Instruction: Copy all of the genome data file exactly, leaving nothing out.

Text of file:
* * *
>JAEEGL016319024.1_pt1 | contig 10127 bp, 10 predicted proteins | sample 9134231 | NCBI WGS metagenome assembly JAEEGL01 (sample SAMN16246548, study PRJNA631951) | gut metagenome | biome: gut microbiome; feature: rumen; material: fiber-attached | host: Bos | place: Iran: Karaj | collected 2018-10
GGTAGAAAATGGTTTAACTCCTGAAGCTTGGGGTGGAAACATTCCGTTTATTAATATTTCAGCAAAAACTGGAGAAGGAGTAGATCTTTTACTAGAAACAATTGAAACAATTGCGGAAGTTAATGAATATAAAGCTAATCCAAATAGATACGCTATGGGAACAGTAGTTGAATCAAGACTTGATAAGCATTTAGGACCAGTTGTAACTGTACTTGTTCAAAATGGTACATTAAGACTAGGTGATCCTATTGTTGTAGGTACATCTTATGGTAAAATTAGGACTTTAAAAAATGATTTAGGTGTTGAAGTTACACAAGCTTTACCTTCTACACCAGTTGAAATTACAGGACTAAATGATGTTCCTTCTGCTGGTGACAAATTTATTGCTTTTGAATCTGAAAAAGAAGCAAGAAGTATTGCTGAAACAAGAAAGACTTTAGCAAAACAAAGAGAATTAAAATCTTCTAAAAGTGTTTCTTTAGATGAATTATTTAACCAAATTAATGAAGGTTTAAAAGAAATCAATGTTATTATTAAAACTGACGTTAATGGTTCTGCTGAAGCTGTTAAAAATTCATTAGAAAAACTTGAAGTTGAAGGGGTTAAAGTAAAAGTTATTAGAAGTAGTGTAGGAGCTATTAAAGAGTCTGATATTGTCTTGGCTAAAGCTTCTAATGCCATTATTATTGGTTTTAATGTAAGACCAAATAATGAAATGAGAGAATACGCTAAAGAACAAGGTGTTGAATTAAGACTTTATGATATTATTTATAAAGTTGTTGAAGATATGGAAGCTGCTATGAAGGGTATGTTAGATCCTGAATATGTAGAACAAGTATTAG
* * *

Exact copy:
>JAEEGL016319024.1_pt1 | contig 10127 bp, 10 predicted proteins | sample 9134231 | NCBI WGS metagenome assembly JAEEGL01 (sample SAMN16246548, study PRJNA631951) | gut metagenome | biome: gut microbiome; feature: rumen; material: fiber-attached | host: Bos | place: Iran: Karaj | collected 2018-10
GGTAGAAAATGGTTTAACTCCTGAAGCTTGGGGTGGAAACATTCCGTTTATTAATATTTCAGCAAAAACTGGAGAAGGAGTAGATCTTTTACTAGAAACAATTGAAACAATTGCGGAAGTTAATGAATATAAAGCTAATCCAAATAGATACGCTATGGGAACAGTAGTTGAATCAAGACTTGATAAGCATTTAGGACCAGTTGTAACTGTACTTGTTCAAAATGGTACATTAAGACTAGGTGATCCTATTGTTGTAGGTACATCTTATGGTAAAATTAGGACTTTAAAAAATGATTTAGGTGTTGAAGTTACACAAGCTTTACCTTCTACACCAGTTGAAATTACAGGACTAAATGATGTTCCTTCTGCTGGTGACAAATTTATTGCTTTTGAATCTGAAAAAGAAGCAAGAAGTATTGCTGAAACAAGAAAGACTTTAGCAAAACAAAGAGAATTAAAATCTTCTAAAAGTGTTTCTTTAGATGAATTATTTAACCAAATTAATGAAGGTTTAAAAGAAATCAATGTTATTATTAAAACTGACGTTAATGGTTCTGCTGAAGCTGTTAAAAATTCATTAGAAAAACTTGAAGTTGAAGGGGTTAAAGTAAAAGTTATTAGAAGTAGTGTAGGAGCTATTAAAGAGTCTGATATTGTCTTGGCTAAAGCTTCTAATGCCATTATTATTGGTTTTAATGTAAGACCAAATAATGAAATGAGAGAATACGCTAAAGAACAAGGTGTTGAATTAAGACTTTATGATATTATTTATAAAGTTGTTGAAGATATGGAAGCTGCTATGAAGGGTATGTTAGATCCTGAATATGTAGAACAAGTATTAG